Are you struggling to figure out how to save money for a house? The dream of purchasing one’s own home is a major milestone for many people; according to a survey by Zillow, nearly 94% of people want to own their own home, now or someday, if money didn’t get in the way.
Unfortunately, money does, indeed, pose a significant hurdle. I know this well: I was $20,000 in debt when I decided to make changes and save up for a down payment on my home in a year. Here’s how I did it!
My Real Life Down Payment Savings Plan
The first step to serious savings is to figure out where in your budget you can trim to be able to afford to save that same money.
For me, a big part was moving into a small apartment with $600 rent (including utilities); the leftover cash I had been spending went straight into my savings!
Granted, this apartment was in an old hospital that had been turned into a furniture warehouse, so there were creepy elements, but the saved money was well worth an unusual setting for a little while.
I reminded myself that I was living in a smaller space now to be able to afford a house in the future. Consider the areas of your life where the expenses are a little high right now and consider cutting them.
A big source of surprisingly high expenses is monthly services, including things like rent. If you can split your internet with a friend in the apartment upstairs, or cancel cable television, or telecommute to work one day a week to cut gas costs, you are getting those savings every month, and they add up!
While it seems hard at first, making extra money can actually have a double effect: not only do you take home bigger paychecks, but you also have less time to be bored and possibly spend money.
I work shifts, so whenever overtime was available, I took the time offered and socked away the extra money. There are also ways in which cutting an expense can be like saving money.
Rather than paying a pet sitter, I worked with a friend to take care of the other person’s dog. She was grateful, given that she was working shift work like me, and my sweet dog Bella was thankful for the company too.
After all, when working overtime, something sometimes has to give, and I wanted to make sure that it wasn’t my number one fan making the sacrifice; her care is important to me.
Budget, Budget, Budget!
Making a budget feels restrictive, but the money you save by knowing where every dollar is going is so valuable. When I made a budget, I was able to cut back on all my other living expenses.
I knew that my food budget was limited, so I cut back on eating out to stay on budget. It’s not so bad if you keep track of what you spend and shop the sales.
I also took the time to look for cheaper insurance, which will keep saving me money for years to come. By allocating every dollar, I knew that anything I earned above that threshold went straight into my savings.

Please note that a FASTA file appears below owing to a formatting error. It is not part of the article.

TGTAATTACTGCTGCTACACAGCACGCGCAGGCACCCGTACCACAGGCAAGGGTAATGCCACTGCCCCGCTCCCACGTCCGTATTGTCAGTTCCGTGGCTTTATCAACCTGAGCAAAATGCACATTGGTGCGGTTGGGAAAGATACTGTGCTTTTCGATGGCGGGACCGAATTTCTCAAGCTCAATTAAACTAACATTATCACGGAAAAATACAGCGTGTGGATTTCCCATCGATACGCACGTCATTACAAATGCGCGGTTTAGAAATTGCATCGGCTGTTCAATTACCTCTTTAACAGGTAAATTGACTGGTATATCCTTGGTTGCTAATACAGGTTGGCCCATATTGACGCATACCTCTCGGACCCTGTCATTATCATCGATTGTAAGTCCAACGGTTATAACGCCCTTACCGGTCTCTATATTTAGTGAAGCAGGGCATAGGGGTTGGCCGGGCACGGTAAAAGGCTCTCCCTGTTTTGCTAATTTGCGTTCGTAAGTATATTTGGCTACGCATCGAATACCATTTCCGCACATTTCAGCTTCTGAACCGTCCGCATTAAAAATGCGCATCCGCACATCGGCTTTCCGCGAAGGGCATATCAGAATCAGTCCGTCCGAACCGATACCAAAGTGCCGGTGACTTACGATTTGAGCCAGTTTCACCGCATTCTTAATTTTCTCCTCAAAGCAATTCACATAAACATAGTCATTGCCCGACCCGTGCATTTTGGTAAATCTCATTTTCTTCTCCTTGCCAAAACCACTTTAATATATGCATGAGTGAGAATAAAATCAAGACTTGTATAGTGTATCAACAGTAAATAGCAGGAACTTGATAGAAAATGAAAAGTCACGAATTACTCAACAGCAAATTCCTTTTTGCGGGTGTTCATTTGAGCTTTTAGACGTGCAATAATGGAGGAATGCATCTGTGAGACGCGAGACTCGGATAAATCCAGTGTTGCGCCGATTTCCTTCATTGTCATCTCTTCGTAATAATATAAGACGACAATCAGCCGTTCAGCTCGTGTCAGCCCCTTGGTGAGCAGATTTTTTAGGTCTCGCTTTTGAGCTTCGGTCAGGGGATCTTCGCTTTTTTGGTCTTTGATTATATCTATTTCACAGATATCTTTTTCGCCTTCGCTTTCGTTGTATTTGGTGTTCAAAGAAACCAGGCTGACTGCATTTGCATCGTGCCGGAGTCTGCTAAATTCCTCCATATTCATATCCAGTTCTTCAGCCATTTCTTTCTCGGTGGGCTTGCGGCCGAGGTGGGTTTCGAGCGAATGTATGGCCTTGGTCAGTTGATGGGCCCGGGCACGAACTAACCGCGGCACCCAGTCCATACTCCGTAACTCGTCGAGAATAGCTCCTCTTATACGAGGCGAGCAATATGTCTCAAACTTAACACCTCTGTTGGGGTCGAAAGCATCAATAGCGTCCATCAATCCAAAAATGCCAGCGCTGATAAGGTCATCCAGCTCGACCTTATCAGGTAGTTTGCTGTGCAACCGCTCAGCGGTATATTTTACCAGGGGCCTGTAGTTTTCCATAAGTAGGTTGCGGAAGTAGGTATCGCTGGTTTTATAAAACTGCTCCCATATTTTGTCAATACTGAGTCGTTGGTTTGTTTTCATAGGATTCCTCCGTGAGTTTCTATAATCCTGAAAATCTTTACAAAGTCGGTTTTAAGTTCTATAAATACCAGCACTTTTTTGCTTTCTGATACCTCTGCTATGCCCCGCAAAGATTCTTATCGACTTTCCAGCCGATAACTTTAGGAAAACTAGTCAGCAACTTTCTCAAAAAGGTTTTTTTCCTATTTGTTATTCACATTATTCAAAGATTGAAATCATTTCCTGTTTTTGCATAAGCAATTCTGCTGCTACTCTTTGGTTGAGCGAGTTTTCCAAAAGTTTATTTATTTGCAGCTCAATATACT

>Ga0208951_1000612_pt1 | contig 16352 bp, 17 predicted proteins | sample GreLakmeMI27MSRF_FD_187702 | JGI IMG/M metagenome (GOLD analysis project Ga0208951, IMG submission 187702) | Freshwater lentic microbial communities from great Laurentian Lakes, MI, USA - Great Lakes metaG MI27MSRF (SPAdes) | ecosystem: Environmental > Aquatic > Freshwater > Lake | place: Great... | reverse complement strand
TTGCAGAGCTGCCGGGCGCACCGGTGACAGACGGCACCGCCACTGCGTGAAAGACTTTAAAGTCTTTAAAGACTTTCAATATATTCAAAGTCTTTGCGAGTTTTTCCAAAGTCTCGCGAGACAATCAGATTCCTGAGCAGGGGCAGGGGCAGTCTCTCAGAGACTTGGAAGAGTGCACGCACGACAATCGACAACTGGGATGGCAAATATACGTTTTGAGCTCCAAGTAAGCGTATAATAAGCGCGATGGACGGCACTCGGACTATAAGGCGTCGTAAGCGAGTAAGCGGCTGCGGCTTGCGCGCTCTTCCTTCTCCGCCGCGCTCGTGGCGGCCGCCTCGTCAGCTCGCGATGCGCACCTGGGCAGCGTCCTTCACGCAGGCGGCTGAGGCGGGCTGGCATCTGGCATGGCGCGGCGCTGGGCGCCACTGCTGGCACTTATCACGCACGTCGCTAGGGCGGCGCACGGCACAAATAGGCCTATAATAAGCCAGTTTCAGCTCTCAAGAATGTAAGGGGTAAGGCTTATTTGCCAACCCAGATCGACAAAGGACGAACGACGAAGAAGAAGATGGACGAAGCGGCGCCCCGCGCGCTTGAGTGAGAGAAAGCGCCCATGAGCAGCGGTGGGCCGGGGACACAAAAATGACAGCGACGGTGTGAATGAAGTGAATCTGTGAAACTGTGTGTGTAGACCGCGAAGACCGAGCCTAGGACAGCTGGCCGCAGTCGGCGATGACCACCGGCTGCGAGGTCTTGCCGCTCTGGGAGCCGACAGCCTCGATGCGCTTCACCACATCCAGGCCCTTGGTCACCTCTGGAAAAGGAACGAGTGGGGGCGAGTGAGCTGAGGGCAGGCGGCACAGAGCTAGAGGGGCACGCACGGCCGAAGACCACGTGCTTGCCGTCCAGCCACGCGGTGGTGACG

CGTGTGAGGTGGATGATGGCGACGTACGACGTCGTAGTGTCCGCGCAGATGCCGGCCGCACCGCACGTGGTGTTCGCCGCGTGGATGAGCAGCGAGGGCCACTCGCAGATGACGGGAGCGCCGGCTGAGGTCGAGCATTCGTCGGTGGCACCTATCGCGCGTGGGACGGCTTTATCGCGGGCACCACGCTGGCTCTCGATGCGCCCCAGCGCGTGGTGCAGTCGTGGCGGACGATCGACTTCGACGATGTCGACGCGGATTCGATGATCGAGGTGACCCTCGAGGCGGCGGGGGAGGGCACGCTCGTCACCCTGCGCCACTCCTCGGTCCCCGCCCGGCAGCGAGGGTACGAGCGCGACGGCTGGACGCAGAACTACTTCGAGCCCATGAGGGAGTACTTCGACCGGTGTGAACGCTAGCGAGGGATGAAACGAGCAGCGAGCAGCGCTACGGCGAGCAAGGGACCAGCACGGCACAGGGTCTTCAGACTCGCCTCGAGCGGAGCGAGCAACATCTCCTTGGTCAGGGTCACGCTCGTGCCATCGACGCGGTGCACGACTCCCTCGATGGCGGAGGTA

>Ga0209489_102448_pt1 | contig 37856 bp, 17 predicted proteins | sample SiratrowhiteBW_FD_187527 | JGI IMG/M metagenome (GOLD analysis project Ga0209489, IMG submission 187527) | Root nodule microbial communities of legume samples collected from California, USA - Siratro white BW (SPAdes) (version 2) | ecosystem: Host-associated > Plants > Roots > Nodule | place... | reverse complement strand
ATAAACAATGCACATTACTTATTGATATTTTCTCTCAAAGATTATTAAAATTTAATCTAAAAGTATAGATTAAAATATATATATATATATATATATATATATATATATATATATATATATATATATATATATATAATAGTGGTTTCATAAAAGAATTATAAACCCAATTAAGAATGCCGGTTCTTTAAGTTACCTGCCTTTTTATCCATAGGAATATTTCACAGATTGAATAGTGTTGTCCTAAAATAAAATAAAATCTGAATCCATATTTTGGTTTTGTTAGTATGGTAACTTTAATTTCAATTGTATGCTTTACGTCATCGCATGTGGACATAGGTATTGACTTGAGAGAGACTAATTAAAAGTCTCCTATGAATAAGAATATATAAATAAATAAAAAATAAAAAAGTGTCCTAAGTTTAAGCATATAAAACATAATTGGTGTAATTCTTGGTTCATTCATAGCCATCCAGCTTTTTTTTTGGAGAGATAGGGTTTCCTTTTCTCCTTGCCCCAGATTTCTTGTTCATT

You’ll find that, once you start saving money, the feeling is so good that you’ll want to find other ways to increase your savings.
These three steps, together, helped me get from $20,000 in debt to a $20,000 saved down payment for a house.
However, to make that money stretch as far as I could, I took two further steps in the home buying process to make sure that all my scrimping and overtime were worth the effort.
Online, you can find mortgage calculators that will help you know how much monthly payments on a home will be; also I had to take into account things like property taxes and insurance.
I took my time and shopped around for home insurance. I wanted my price range to truly reflect the money I had available and what I was comfortable paying.
Doing this ahead of time saves you years of stress, trying to make payments that are too high. I chose a fixer-upper to keep those house payments low, knowing that I could make improvements that would increase the home’s value when I had the money to do so.
Find the Right Lender
Closing costs and interest rates have a long-term effect on your house cost; according to MoneyUnder30, even 1% difference in the interest rate on a typical home loan can equate to a $100 difference in a mortgage.
I called different financial institutions in my hometown specifically to get their current interest rates and average closing costs. Ultimately, a local credit union was my best option with both rates and closing costs.
As you begin the process of getting ready for homeownership, take the important steps I took. I maximized my income, minimized my monthly expenses, and set a budget.
Once I was approaching my down payment goal, I picked a house that fit my budget. You, too, can find places in your budget that can be changed so that you can buy a home.
Don’t let debt be a barrier to you. There are ways you can increase income, cut expenses, and choose a home that is right for your budget.
Have more questions about the homeownership journey? Let me know in the comments below!